The storming of the seat of U.S. government has spurred a sea change in corporate America
America is not held together by the people but by a cadre of CEOs who censor the internet in accordance with the demands of the Anti-Defamation League, according to ADL CEO Jonathan Greenblatt.
Now, in the aftermath of the deadly Capitol rampage by Mr. Trump’s supporters, corporate America is turning its back on many senior Republicans, and flexing its political muscle.
[…] “I can’t remember a time when the business community has spoken out so strongly in opposition to an administration on so many important issues,” said Rich Lesser, chief executive of Boston Consulting Group.
[…] “C.E.O.s have become the fourth branch of government,” said Jonathan Greenblatt, chief executive of the Anti-Defamation League, which has pressured big companies to take stands on social issues. “They’re trying to hold the country together.”
The ADL two weeks ago demanded Trump be banned from Twitter and Facebook and impeached from the presidency.
The President was banned from Twitter and Facebook within 24 hours and was impeached by the House in under a week.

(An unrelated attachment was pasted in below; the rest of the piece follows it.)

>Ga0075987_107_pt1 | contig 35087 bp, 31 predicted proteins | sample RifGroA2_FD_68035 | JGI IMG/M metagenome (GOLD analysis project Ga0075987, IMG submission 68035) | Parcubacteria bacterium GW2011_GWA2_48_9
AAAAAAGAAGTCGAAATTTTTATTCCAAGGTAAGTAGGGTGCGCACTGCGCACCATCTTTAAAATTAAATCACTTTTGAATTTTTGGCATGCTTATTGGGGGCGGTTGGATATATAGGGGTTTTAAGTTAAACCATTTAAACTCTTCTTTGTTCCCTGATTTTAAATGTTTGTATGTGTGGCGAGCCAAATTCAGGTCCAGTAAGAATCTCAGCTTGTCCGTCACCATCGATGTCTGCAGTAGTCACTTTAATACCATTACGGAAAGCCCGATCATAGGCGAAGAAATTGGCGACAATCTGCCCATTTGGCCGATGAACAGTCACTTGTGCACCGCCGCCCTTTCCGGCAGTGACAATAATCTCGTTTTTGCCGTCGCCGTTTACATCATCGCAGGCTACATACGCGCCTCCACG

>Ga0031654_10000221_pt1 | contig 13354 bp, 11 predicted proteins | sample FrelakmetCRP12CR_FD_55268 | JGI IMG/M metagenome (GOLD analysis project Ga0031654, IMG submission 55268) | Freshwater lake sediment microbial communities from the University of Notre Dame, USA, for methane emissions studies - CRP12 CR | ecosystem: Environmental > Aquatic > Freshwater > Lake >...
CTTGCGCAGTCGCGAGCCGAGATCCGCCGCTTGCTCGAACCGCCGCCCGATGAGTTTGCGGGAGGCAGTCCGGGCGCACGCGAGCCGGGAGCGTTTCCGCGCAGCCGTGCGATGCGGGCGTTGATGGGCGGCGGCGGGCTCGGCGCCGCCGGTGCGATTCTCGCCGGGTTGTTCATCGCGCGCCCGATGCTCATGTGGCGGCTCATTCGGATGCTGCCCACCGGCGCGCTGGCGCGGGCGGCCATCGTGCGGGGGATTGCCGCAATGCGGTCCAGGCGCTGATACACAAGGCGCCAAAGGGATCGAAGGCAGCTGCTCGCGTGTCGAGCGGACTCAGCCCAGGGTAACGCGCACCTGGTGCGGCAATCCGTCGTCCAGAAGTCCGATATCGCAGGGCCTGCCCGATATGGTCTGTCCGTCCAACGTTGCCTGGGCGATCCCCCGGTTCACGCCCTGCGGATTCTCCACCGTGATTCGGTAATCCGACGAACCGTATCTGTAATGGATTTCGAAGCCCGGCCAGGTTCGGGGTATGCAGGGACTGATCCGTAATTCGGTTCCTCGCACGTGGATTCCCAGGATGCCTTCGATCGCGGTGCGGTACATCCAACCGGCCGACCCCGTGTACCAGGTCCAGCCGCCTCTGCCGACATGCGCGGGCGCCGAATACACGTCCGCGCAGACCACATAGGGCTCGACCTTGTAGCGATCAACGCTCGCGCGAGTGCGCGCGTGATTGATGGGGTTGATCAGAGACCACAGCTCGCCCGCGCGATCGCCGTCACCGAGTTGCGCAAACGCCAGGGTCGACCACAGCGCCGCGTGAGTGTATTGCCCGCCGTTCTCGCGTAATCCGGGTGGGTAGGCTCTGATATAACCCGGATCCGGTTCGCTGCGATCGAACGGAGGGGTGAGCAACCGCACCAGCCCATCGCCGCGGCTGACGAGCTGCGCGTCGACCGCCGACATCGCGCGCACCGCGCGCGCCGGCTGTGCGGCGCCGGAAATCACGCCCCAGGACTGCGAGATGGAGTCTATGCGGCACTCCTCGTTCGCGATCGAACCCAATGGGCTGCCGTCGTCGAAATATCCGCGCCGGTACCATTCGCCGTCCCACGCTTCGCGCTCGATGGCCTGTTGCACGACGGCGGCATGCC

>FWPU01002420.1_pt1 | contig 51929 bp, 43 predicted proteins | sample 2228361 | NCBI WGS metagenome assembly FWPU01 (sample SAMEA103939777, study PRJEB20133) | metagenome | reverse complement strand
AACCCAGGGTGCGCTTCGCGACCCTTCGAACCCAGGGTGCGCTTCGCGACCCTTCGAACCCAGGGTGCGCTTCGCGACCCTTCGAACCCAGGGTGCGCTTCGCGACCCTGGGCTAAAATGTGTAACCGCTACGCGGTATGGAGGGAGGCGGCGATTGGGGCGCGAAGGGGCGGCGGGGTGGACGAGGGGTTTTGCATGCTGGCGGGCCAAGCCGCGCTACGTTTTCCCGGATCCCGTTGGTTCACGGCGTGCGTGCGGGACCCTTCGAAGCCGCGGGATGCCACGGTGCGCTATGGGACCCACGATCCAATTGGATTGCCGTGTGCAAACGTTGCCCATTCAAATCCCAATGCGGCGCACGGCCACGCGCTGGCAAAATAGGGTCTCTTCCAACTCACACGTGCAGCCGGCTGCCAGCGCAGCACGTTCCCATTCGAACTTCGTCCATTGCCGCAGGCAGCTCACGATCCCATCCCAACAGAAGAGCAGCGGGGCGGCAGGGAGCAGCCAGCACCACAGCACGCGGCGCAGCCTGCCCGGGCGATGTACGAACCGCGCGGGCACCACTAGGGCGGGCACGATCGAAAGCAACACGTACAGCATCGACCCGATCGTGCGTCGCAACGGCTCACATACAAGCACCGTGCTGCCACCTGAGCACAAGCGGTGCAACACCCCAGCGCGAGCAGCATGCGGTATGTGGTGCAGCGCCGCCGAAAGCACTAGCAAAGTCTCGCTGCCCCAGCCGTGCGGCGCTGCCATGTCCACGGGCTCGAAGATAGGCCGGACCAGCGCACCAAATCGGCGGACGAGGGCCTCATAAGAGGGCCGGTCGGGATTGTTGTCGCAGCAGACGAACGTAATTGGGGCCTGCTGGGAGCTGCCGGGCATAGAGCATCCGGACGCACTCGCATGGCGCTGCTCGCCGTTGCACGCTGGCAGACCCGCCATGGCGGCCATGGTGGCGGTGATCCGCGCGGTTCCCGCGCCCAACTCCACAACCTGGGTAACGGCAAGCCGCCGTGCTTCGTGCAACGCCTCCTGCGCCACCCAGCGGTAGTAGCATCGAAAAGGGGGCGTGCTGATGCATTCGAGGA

According to Greenblatt, this is how they’re “saving democracy.”
The ADL also successfully pushed to deplatform Parler and when they couldn’t knock Gab offline they called for Gab founder Andrew Torba to be investigated by the feds.
In related news, Reuters reported last week that a handful of “billionaire donors” now control our political system.
Billionaire donors hold more sway than companies in the increasingly expensive business of Washington elections. Firms from JPMorgan to AT&T are rethinking political donations after last week’s Capitol violence. But it’s people like the late Sheldon Adelson and Mike Bloomberg who have far deeper pockets.
The storming of the seat of U.S. government has spurred a sea change in corporate America. AT&T, the biggest company spender in the last election cycle, said on Monday that it is suspending political donations to Republican lawmakers who objected without evidence to the November presidential election, in which Joe Biden defeated Donald Trump. Others, like JPMorgan, paused their giving altogether to reassess their strategy.
If the funding hiatus continues, that will hurt Republicans, especially, as they seek to gain majorities in Congress in the 2022 midterm elections. Through political action committees, or PACs, AT&T contributed more than $2.6 million to candidates in the last cycle while JPMorgan doled out about $1 million, according to the Center for Responsive Politics.
The late Sheldon Adelson, Michael Bloomberg, Paul Singer, Steve Schwarzman and Jonathan Greenblatt at the ADL are the glue which holds this country together!